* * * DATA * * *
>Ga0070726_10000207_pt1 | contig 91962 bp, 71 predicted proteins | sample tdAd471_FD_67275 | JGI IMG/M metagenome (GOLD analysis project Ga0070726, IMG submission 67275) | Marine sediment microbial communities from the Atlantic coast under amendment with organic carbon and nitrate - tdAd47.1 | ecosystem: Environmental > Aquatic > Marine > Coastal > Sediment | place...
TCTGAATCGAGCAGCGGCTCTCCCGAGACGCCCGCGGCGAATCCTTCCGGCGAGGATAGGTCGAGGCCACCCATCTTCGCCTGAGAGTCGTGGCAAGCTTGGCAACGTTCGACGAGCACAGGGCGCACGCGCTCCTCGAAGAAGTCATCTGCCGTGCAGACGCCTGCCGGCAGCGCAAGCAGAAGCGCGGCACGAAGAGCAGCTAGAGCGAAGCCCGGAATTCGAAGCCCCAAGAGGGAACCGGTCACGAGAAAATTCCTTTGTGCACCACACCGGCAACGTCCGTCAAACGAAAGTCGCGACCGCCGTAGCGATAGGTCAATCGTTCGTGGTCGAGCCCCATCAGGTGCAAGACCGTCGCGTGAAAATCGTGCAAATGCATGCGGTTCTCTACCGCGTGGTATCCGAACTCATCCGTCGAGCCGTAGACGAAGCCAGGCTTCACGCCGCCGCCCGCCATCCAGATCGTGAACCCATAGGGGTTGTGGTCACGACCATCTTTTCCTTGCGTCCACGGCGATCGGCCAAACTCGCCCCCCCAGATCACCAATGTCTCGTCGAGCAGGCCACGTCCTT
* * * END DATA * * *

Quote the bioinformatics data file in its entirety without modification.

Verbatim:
>Ga0070726_10000207_pt1 | contig 91962 bp, 71 predicted proteins | sample tdAd471_FD_67275 | JGI IMG/M metagenome (GOLD analysis project Ga0070726, IMG submission 67275) | Marine sediment microbial communities from the Atlantic coast under amendment with organic carbon and nitrate - tdAd47.1 | ecosystem: Environmental > Aquatic > Marine > Coastal > Sediment | place...
TCTGAATCGAGCAGCGGCTCTCCCGAGACGCCCGCGGCGAATCCTTCCGGCGAGGATAGGTCGAGGCCACCCATCTTCGCCTGAGAGTCGTGGCAAGCTTGGCAACGTTCGACGAGCACAGGGCGCACGCGCTCCTCGAAGAAGTCATCTGCCGTGCAGACGCCTGCCGGCAGCGCAAGCAGAAGCGCGGCACGAAGAGCAGCTAGAGCGAAGCCCGGAATTCGAAGCCCCAAGAGGGAACCGGTCACGAGAAAATTCCTTTGTGCACCACACCGGCAACGTCCGTCAAACGAAAGTCGCGACCGCCGTAGCGATAGGTCAATCGTTCGTGGTCGAGCCCCATCAGGTGCAAGACCGTCGCGTGAAAATCGTGCAAATGCATGCGGTTCTCTACCGCGTGGTATCCGAACTCATCCGTCGAGCCGTAGACGAAGCCAGGCTTCACGCCGCCGCCCGCCATCCAGATCGTGAACCCATAGGGGTTGTGGTCACGACCATCTTTTCCTTGCGTCCACGGCGATCGGCCAAACTCGCCCCCCCAGATCACCAATGTCTCGTCGAGCAGGCCACGTCCTT